Code
Angelos Filos, Sebastian Farquhar, Aidan Gomez, Tim G. J. Rudner, Zac Kenton, Lewis Smith, Milad Alizadeh, Yarin Gal


Blog Posts

25 OATML Conference and Workshop papers at NeurIPS 2019

We are glad to share the following 25 papers by OATML authors and collaborators to be presented at this NeurIPS conference and workshops. …

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Angelos Filos, Sebastian Farquhar, Aidan Gomez, Tim G. J. Rudner, Zac Kenton, Lewis Smith, Milad Alizadeh, Tom Rainforth, Panagiotis Tigas, Andreas Kirsch, Clare Lyle, Joost van Amersfoort, Yarin Gal,08 Dec 2019

Bayesian Deep Learning Benchmarks

In order to make real-world difference with Bayesian Deep Learning (BDL) tools, the tools must scale to real-world settings. And for that we, the research community, must be able to evaluate our inference tools (and iterate quickly) with real-world benchmark tasks. We should be able to do this without necessarily worrying about application-specific domain knowledge, like the expertise often required in medical applications for example. We require benchmarks to test for inference robustness, performance, and accuracy, in addition to cost and effort of development. These benchmarks should be at a variety of scales, ranging from toy MNIST-scale benchmarks for fast development cycles, to large data benchmarks which are truthful to real-world applications, capturing their constraints. …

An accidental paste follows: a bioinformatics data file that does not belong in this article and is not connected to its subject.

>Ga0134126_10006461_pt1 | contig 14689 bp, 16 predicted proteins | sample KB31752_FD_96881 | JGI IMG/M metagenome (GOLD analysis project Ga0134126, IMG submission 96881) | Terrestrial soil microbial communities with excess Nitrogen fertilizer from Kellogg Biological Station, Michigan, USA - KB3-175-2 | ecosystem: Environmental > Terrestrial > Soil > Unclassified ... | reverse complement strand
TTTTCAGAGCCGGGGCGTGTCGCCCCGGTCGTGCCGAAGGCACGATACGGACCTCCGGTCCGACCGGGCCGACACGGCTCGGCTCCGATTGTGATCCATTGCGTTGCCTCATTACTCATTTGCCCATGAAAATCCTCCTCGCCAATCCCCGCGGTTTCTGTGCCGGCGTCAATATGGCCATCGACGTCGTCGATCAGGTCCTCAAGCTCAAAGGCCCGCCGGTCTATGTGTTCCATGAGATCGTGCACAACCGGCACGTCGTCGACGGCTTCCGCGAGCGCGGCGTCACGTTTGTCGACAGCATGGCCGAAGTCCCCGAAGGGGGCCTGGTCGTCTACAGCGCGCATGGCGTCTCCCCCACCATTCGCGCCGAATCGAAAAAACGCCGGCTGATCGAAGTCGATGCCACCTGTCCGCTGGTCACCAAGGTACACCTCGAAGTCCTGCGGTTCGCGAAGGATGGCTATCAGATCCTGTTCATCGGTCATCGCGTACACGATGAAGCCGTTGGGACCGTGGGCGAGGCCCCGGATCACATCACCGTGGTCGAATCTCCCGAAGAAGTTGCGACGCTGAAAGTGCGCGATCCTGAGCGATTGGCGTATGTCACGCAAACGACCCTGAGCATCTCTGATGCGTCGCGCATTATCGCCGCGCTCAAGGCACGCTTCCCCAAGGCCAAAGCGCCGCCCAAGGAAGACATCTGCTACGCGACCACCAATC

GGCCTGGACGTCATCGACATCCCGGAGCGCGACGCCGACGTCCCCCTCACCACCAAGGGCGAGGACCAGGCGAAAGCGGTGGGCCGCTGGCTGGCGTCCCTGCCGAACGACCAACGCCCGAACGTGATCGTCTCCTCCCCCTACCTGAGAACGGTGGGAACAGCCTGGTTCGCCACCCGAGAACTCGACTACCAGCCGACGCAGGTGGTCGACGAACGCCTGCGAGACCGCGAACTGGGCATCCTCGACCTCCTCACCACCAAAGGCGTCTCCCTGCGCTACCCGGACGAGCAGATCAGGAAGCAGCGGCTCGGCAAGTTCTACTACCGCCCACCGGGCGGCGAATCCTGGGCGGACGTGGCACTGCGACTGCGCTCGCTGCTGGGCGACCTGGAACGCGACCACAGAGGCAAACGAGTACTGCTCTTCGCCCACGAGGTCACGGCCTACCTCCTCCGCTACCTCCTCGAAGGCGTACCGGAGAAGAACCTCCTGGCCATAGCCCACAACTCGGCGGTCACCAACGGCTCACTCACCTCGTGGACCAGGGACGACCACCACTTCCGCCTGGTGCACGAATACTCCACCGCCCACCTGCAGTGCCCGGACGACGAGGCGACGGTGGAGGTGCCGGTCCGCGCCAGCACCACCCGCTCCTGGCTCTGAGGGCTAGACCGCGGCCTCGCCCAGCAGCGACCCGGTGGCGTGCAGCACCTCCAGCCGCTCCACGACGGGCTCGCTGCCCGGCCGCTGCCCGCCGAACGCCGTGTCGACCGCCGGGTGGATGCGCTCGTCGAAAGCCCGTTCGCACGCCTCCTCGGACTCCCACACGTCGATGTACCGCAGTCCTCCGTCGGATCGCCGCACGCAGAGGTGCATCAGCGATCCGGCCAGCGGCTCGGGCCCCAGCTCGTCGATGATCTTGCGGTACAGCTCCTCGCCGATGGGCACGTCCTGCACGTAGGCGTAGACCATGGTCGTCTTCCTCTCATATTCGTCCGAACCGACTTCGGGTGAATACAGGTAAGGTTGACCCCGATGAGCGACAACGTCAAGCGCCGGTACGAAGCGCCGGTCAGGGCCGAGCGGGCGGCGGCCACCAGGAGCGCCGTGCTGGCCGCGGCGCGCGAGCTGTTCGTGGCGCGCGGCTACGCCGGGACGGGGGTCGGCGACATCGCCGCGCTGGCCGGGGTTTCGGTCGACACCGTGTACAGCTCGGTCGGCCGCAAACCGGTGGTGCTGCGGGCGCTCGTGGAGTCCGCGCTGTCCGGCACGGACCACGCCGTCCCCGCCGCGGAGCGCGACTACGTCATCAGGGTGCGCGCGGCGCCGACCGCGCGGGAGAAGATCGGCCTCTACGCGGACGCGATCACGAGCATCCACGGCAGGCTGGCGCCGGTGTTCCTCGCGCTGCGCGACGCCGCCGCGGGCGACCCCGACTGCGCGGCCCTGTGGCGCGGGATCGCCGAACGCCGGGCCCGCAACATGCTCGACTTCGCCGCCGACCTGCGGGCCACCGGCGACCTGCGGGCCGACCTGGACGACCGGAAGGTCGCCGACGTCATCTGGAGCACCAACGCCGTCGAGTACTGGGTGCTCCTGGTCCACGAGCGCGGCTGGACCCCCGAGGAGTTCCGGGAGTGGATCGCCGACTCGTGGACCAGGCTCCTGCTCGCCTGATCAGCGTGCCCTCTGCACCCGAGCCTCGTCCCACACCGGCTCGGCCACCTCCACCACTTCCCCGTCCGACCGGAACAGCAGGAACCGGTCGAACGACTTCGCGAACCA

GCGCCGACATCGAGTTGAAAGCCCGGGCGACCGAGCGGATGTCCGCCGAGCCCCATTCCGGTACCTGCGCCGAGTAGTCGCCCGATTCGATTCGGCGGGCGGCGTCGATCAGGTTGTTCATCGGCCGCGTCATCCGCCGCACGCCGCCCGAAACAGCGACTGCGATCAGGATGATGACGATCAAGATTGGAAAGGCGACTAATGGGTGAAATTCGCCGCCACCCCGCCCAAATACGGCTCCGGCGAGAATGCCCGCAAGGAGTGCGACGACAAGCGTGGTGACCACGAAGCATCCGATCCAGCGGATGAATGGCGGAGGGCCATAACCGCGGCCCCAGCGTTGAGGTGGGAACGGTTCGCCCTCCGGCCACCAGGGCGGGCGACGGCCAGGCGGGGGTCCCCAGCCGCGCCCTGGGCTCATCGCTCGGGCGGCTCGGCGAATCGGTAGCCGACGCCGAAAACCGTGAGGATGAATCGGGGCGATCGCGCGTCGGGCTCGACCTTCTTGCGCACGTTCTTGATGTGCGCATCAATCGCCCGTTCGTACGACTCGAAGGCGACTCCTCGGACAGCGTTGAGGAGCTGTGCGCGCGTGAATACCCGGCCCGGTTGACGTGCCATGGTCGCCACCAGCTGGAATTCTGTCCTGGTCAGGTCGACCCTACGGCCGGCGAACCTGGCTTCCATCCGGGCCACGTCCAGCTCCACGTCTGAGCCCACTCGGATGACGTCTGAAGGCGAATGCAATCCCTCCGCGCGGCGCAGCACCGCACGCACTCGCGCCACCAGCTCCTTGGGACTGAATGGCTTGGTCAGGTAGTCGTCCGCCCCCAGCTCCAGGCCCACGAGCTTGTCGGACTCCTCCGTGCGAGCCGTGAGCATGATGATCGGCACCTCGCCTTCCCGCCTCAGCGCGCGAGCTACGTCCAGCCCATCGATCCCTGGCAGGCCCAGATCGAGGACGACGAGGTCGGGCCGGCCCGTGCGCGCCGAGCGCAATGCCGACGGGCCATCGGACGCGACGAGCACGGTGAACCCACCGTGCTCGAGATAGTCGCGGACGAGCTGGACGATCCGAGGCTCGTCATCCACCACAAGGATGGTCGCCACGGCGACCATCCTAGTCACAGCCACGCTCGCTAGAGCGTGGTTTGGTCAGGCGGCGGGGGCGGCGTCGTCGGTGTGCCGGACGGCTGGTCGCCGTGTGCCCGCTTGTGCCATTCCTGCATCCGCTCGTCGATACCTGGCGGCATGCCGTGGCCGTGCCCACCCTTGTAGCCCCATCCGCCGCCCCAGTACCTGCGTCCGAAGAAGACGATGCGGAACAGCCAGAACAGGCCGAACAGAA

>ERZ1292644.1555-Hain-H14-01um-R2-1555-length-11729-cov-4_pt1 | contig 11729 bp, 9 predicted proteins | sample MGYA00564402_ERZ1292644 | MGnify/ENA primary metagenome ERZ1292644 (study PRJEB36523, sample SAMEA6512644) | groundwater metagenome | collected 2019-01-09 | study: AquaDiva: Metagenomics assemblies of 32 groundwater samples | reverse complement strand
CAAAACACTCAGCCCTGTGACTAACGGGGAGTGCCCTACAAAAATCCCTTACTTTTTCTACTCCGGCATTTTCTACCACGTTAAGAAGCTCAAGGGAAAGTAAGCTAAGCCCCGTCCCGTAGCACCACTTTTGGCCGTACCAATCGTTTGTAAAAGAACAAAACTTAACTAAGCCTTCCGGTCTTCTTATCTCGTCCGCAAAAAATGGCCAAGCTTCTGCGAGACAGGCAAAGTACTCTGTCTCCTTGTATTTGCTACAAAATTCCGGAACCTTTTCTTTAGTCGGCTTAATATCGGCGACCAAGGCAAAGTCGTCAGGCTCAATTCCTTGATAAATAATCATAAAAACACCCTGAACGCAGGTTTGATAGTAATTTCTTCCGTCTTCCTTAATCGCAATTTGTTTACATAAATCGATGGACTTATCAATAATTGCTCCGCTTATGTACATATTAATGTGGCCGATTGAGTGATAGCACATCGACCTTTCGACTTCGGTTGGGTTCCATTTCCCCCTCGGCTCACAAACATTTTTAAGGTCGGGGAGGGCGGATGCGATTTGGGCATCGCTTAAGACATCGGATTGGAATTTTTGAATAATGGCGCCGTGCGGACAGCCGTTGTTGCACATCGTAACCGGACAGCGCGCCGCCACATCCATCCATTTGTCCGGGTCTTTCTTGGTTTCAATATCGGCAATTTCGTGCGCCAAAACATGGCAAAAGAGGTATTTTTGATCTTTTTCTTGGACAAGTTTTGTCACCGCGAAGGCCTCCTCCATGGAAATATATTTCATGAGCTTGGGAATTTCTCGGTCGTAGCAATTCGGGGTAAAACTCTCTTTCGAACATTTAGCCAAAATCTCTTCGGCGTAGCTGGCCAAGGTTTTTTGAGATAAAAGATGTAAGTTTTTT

Full post...


Angelos Filos, Sebastian Farquhar, Aidan Gomez, Tim G. J. Rudner, Zac Kenton, Lewis Smith, Milad Alizadeh, Yarin Gal,14 Jun 2019

Targeted Dropout

Neural networks can represent functions to solve complex tasks that are difficult — if not impossible — to write instructions for by hand, such as understanding language and recognizing objects. Conveniently, we’ve seen that task performance increases as we use larger networks. However, the increase in computational costs also increases dollars and time required to train and use models. Practitioners are plagued with networks that are too large to store in on-device memory, or too slow for real-world utility. …

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Aidan Gomez,05 Jun 2019

Contact

We are located at
Department of Computer Science, University of Oxford
Wolfson Building
Parks Road
OXFORD
OX1 3QD
UK
Twitter: @OATML_Oxford
Github: OATML
Email: oatml@cs.ox.ac.uk